As I pondered how to best discuss password security, I wondered if I could find a nice history of when passwords came into use and how badly they have been handled over time. Little did I know, we have been quite bad with them since their inception. The resource I found for the subject did such a wonderful job that I am opting instead to wrap his original work into this post. Major credit and props to Troy Hunt for his wonderfully crafted article, https://stealthbits.com/blog/a-history-of-passwords/. I do hope that you will give it a full read and perhaps click on an ad while you are there to show appreciation of his work. I have also been a fan of another piece of his work; https://haveibeenpwned.com/ which is a site that I have used many times. This is a site that will tell you if your email address has been discovered in one of the many multitudes of email/pswd caches out there. If you find your email address is listed there, just reset your password and move on. There is no cause for alarm unless you have that email address tied to something like… your back account. Now if you are one who abuses password by reusing the same one all over, then you may have an issue. If that is the case, then it is time that you start changing up those passwords so that one compromise doesn’t hand over the keys to your email kingdom. Oh I can hear you know… but I don’t have anything worthwhile in my email box, nothing that anyone would find interesting. Sound familiar. think of all of the places that you give your email address to in order to log in or perhaps to verify your existence. How many accounts do you think a black hat hacker could gain control of just by being able to lo into a web mail utility somewhere posing as you with your oh so clever password (yeah Password1)?
Really read Troy’s article, drink it in as it will help you understand why passwords are a bigger deal than you may think. If you want to discuss the topic more, please, drop a comment below. If you liked this article, please come back for more and feel free to mash an ad on your way in or out to help the cause.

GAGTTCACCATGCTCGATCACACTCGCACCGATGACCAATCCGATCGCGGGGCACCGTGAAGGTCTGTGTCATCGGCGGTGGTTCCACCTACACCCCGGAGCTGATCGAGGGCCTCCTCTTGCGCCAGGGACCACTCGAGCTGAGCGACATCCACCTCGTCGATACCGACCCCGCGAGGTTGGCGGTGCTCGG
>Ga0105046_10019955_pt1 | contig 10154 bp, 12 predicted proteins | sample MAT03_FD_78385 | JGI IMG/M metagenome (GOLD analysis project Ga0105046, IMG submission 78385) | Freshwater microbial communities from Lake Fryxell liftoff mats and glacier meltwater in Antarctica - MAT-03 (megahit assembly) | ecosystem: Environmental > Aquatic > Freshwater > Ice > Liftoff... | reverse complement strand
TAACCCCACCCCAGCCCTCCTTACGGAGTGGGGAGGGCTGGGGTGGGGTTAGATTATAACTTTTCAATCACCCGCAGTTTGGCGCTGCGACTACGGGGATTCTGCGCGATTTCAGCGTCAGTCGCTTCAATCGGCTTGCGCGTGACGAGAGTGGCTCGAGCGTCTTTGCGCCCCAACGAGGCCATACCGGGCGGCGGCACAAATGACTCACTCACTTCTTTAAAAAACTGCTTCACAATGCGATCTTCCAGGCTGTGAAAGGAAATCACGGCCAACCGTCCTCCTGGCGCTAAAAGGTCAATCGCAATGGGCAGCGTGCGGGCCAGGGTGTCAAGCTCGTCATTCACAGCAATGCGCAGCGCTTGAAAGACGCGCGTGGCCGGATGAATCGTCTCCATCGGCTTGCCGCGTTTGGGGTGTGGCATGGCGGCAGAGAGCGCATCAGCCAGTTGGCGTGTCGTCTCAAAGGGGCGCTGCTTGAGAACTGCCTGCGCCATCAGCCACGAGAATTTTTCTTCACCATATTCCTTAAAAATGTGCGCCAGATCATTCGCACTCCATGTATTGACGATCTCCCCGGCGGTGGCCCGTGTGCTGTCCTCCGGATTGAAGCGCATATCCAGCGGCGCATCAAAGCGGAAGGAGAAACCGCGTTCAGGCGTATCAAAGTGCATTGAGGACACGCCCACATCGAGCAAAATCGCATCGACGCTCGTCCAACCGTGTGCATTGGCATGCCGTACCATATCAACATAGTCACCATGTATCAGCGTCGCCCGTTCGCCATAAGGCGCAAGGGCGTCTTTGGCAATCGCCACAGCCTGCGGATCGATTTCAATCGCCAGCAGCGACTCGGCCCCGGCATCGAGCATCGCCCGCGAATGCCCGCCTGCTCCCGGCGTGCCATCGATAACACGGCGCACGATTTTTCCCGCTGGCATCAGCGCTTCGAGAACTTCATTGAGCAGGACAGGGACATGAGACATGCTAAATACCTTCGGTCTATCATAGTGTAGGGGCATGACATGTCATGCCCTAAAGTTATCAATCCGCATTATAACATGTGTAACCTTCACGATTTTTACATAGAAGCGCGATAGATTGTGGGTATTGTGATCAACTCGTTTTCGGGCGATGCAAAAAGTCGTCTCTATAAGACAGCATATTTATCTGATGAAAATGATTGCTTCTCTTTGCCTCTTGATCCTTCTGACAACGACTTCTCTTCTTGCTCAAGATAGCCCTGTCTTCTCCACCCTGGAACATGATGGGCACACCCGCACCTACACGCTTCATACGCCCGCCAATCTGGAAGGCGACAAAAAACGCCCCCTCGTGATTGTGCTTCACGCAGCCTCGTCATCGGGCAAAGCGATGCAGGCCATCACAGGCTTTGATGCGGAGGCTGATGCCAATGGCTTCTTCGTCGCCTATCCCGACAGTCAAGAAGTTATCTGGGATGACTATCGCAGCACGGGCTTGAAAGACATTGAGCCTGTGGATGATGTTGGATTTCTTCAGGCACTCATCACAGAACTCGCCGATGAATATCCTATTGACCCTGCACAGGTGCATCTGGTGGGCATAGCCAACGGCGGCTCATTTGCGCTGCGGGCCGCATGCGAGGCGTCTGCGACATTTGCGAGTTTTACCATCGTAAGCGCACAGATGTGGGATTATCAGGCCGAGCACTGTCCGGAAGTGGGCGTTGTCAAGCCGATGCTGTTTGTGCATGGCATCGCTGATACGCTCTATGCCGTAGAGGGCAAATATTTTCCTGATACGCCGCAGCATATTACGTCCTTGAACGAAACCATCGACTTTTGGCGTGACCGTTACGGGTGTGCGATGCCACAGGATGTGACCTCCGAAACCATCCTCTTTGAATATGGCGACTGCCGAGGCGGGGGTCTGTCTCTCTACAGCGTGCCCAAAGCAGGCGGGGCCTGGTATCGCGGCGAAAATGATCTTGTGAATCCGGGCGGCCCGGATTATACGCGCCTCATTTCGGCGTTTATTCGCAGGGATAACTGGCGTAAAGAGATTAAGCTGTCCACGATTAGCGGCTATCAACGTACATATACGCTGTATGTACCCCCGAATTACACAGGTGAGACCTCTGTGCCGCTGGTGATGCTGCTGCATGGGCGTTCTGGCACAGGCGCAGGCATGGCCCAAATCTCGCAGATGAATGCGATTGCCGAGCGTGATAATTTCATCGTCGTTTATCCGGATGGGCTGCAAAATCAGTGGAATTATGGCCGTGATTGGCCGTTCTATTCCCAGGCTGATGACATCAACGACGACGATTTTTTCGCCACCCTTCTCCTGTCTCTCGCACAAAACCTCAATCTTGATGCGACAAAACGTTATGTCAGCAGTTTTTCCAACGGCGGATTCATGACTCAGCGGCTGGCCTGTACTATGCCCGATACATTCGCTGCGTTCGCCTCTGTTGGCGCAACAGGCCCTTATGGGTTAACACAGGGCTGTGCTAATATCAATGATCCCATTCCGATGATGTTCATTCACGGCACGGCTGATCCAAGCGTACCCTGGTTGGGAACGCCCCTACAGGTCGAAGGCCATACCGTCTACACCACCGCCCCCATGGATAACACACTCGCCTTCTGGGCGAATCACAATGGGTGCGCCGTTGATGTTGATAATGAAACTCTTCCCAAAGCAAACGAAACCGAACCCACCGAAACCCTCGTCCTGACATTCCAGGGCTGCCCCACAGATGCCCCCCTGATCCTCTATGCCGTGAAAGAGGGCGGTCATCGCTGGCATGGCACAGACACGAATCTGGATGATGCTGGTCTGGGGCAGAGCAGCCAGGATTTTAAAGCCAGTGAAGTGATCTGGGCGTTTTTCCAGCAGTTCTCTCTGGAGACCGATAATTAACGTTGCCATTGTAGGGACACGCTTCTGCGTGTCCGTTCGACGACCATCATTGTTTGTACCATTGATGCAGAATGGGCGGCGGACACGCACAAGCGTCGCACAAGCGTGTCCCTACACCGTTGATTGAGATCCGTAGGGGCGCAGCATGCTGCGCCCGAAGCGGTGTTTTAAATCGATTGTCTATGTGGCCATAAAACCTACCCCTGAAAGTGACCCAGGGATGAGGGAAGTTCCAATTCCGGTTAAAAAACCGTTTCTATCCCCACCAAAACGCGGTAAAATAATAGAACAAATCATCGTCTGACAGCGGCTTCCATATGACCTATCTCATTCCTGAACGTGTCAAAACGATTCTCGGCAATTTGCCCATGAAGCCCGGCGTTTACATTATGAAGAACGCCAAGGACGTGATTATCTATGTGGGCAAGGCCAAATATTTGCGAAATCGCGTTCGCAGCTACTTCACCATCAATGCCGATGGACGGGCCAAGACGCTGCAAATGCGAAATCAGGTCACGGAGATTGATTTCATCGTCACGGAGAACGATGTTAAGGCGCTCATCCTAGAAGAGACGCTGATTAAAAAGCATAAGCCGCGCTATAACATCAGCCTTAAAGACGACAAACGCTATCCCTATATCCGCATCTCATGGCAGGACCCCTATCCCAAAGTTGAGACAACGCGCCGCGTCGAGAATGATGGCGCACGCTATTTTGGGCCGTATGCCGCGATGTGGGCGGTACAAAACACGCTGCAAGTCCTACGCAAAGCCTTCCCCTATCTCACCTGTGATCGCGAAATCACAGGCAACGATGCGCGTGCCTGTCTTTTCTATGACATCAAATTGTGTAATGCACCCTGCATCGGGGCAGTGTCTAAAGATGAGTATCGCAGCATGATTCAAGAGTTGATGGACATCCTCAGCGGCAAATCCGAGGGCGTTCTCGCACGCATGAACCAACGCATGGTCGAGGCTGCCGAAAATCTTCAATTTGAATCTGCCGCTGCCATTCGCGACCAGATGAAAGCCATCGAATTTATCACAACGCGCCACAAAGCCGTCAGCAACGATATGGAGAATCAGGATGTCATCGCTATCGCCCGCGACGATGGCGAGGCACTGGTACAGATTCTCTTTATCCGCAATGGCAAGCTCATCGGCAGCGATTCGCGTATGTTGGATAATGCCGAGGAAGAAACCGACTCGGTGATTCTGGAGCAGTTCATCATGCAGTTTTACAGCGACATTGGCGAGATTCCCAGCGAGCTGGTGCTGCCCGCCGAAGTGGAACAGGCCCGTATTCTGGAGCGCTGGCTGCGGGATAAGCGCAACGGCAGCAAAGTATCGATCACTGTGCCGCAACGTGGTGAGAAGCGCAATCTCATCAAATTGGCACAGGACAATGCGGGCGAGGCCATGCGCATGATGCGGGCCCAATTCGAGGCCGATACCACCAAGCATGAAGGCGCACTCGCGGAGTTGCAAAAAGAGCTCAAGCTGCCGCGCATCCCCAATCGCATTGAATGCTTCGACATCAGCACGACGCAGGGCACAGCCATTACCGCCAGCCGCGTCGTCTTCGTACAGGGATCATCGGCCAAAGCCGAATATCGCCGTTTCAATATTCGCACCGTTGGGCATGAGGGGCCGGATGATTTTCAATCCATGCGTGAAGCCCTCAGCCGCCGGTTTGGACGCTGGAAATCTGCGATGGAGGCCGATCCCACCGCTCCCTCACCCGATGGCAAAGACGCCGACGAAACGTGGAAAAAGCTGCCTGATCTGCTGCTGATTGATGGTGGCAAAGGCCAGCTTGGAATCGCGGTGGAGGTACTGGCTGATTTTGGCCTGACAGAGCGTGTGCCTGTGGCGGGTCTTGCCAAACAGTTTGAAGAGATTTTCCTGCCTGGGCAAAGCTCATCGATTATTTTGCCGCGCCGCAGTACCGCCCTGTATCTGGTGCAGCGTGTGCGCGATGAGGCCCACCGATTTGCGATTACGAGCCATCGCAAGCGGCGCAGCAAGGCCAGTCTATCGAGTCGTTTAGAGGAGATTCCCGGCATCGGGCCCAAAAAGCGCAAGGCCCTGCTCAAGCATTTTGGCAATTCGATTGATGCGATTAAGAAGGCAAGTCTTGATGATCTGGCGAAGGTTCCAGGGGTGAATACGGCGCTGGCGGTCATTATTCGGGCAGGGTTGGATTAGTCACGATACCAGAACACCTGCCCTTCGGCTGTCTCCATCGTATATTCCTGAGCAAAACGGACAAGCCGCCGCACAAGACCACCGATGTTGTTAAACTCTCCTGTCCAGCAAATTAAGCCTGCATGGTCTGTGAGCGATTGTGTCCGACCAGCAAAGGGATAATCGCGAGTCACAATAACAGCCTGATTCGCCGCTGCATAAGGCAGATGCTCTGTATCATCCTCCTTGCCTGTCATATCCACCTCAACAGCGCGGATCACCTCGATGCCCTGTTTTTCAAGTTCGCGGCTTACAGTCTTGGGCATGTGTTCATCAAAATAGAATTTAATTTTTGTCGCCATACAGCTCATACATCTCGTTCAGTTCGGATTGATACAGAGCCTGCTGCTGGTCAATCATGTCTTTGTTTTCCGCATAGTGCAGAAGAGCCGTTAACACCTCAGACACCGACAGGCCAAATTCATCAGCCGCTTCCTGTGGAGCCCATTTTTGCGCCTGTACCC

If you have a cybersecurity paper that you would like to publish here, please let me know. I would be happy to look it over and post it here as either a post, or a page. You would of course get full credit for the work under any name of your choosing. Keeping in mind that some prefer to be anonymous I am happy to accommodate.
More than likely even if you do not know the term OSINT, you have used it. If you have dated modern women, it has likely been used against you.
OSINT is open source intelligence. Have you ever “Googled” someone or yourself? Then you have used OSINT. Open source intelligence is using any publicly available information to gather information about a person or organization.
The reason for your search will determine what tools are best for you. Sometimes it is any number of search engines like Google, Dogpile, Bing, Duckduckgo, etc.
When my daughter started dating, she cautioned at least some of the guys that they would be background checked. Now some parents may pay for these name check sites, but my wife and I have learned to use OSINT and do the digging for free. I was able to find stuff that one of the guys did not even know existed (or wouldn’t fess too as he was a crap fest). Once you have gathered your notes form the basic web searches, you can start in with the local civil and criminal courts. I am in Washington State where we have some good searchable resources open to us. Check your area to see what you have access to. Use your own name to see what can be found (without being in law enforcement). You can piece together a fair idea of their character. Are they a felon? perhaps a sex offender, or just a ton of civil cases for not paying bills etc. You could find bankruptcies, evictions, or simple disputes. Some of these results will require a trip to the court house to get more details that are all in the public record. Leaving home may not be technically OSINT as you may have to pay for access to the data.
As you start your adventure into OSINT, I hope that you bookmark the best sites that you find. As you practice, you will go back to those favorite sites and become better with your search patterns. Before you know it, you will be a world class information excavator. (see also, the skills of a suspicious wife/girlfriend)
With all of the hustle and bustle of my day job, it is very easy to get to the end of the day and not think about adding to the content of this site.
Of course I feel guilty about it since I know that there is so much that I could (or should) be sharing with you.
Part of the dilemma, is what to bring to your plate. The world of cybersecurity has an immense spectrum. You will find areas that you enjoy most and they may end up as your specialty.
Here is what I am asking, are there tools that you want to learn about?
Are there attack types that interest you? Perhaps a tool that has caught your attention and you would like to see it discussed.
Do you have content that you have written that you feel would be a good fit for what we are doing here?
Please speak up in the comments and I will do my best to make it happen.